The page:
|Exotic fruits such as mangosteen are attracting consumer attention for their potential health benefits as well as their taste. Photo Courtesy of Istockphoto.|
Recently there has been growing consumer interest in “exotic” (terminology currently used to refer to “mysteriously different” or “unusual”) fruits due to anecdotal claims of their medicinal values and purported health benefits. This has been fueled, in part, by a shift in ethnic demographics as immigrants bring native foods common to their cultures to the Western marketplace. Popular examples of such fruits include the pomegranate ( Punica granatum ), açaí, goji berries, mangosteen, and noni.
Although exotic fruits are found in all parts of the world, India, which is blessed by a rich diversity of climatic zones—from tropical to tundra—is home to several exotic fruits that have attracted recent consumer attention. A perennial leader in the production of amla ( Emblica officinalis syn. Phylanthus emblica , also known as Indian gooseberry), mango, papaya, and tamarind, India also produces what many regard as the sweetest pomegranates available.
Because of India's strong agricultural foundation and its thousands of years of traditional medicinal use of fruits, as well as the recent focus of modern research into the bioactive properties of the fruits, we are now graced with a growing wealth of knowledge on the potential uses for what we may call the Indian superfruits: pomegranate, mango, papaya, amla, and tamarind.
These fruits include the pomegranate, amla, and jamun berries ( Eugenia jambolana syn. Syzygium cumini ). In terms of their phytochemistry, these fruits share a commonality in that they all contain ellagitannins (ETs), a family of polyphenols that have been linked with a diverse range of biological activities.
ETs are obtained in the Western diet primarily through the consumption of berries and tree nuts such as strawberries, red and black raspberries, walnuts, and almonds. Emerging science has demonstrated that ET-rich foods may impart human health benefits, including antineurodegenerative, antidiabetic, and anticancer properties.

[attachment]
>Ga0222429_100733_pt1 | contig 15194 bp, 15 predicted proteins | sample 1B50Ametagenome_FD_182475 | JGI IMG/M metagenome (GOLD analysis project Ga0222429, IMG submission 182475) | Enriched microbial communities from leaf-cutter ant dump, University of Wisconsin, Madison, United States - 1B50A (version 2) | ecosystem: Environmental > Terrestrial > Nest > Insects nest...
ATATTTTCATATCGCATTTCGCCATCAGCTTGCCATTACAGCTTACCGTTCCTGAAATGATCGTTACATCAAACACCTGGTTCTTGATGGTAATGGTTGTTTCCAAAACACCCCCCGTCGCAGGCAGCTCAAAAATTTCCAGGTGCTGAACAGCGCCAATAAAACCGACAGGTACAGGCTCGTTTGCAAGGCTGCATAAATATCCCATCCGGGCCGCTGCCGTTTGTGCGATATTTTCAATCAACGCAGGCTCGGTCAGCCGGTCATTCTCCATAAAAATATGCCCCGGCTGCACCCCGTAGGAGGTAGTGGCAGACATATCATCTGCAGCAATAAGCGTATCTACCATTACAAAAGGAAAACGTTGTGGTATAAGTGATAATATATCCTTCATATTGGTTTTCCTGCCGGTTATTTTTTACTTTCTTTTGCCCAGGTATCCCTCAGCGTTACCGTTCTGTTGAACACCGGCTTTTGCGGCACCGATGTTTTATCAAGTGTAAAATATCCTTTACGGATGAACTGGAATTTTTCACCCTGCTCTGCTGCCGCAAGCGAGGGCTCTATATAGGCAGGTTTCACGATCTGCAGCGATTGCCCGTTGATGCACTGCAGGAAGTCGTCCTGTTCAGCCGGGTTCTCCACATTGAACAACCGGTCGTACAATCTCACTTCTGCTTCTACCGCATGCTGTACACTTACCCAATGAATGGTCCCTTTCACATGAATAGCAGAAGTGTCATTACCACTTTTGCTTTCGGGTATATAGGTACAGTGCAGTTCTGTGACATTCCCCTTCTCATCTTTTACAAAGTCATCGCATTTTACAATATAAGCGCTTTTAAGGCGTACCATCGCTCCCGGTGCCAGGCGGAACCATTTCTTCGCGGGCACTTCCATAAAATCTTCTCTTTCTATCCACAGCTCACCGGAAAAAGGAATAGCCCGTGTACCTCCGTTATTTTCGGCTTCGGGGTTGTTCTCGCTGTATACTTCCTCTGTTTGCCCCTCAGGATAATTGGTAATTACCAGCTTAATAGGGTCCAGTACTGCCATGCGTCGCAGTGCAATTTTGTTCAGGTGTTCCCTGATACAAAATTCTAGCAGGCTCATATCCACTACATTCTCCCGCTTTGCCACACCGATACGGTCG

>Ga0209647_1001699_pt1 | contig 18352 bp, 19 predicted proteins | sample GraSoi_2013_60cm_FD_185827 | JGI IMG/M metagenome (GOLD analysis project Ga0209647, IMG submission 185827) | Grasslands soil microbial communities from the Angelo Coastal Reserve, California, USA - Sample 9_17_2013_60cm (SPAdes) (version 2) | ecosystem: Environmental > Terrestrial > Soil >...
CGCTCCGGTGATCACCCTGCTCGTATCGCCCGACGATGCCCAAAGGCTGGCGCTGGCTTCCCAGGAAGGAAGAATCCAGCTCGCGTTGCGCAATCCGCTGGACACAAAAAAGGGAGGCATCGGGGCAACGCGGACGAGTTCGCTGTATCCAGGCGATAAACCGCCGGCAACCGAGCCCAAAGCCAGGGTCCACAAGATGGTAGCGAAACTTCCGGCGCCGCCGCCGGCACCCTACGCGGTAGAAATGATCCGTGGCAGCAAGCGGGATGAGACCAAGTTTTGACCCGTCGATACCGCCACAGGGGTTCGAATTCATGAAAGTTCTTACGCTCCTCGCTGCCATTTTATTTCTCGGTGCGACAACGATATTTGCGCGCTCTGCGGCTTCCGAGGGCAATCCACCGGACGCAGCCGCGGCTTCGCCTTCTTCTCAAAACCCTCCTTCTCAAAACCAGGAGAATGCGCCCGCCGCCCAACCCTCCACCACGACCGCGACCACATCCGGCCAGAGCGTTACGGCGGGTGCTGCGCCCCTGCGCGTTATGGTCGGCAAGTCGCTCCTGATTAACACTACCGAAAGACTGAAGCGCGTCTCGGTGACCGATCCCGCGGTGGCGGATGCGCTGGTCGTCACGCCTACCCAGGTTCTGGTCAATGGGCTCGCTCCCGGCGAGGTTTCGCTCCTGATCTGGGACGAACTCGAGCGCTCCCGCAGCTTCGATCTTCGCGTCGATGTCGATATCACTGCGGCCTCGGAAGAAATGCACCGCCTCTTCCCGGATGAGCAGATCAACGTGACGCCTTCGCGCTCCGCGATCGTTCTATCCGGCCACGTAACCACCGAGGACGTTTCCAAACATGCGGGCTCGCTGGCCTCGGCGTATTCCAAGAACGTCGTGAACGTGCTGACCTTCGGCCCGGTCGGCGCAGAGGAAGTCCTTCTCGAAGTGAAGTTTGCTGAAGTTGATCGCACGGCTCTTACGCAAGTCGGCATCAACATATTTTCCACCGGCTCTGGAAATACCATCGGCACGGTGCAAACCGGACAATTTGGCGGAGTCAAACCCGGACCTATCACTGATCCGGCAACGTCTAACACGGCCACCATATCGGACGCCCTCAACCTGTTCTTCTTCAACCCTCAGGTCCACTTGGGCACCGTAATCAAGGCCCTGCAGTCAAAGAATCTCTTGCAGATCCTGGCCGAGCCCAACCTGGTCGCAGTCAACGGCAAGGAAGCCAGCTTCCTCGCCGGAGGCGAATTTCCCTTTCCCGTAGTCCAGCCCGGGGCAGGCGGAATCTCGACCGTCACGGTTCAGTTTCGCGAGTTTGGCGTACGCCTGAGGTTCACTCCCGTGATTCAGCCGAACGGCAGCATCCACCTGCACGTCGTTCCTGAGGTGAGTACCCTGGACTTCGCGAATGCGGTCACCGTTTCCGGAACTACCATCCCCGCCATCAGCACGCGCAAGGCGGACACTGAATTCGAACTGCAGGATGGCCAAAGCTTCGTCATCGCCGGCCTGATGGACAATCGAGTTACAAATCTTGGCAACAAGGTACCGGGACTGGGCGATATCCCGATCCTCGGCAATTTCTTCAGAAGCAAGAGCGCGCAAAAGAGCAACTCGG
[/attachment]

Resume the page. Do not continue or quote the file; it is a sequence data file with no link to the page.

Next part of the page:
Although many drug-discovery research groups seek to identify single active ingredients in medicinal foods, there has been a shift in this paradigm in the functional foods and dietary supplement arenas. This is because multiple phytochemicals present in a complex food matrix may provide better protection through complementary, additive, or synergistic effects. Therefore the consumption of bioactive food components in whole foods and their derived extracts offers an attractive dietary strategy for the prevention or delay of onset of several chronic human diseases. Due to the paucity of clinical data, however, there is great need for well-designed human clinical studies to substantiate the health claims of many of these fruits.
Pomegranate juice, peels, and seeds are an ancient mainstay of Ayurveda, the traditional Indian system of medicine. Pomegranate deserves special mention among the aforementioned fruits, because it has the most published clinical data to support its health benefits, specifically against cardiovascular disease and prostate cancer.1–4 The fruit peel is a rich source of hydrolyzable ETs, including punicalagins, punicalins, gallagic acid, several ellagic acid-glucose esters, and oligomeric ETs. Pomegranate juice obtained from squeezing the whole fruit provides more potent antioxidants than other common fruit juices.5,6
Since 2006, the antioxidants in pomegranate fruit extracts and juices have been studied in vivo or clinically for applications in cardiovascular, glycemic, cellular/DNA, and cognitive health, in addition to gender-related health issues. The triple-whammy of antioxidant, antiinflammatory, and antimicrobial effects also has led to research in skin- and oral-care applications.
Bioavailability, metabolism, and ex vivo bioactivities of pomegranate ETs have been established for both juice and extract preparations.7–10 On consumption, pomegranate ETs release ellagic acid (EA). Following metabolism by gut flora, the ETs form urolithins that are conjugated in the liver prior to excretion up to 56 hours in urine. These urolithins circulate in the blood as well and can reach many of the target organs, such as the prostate gland, where the effects of pomegranate ETs have been noted.11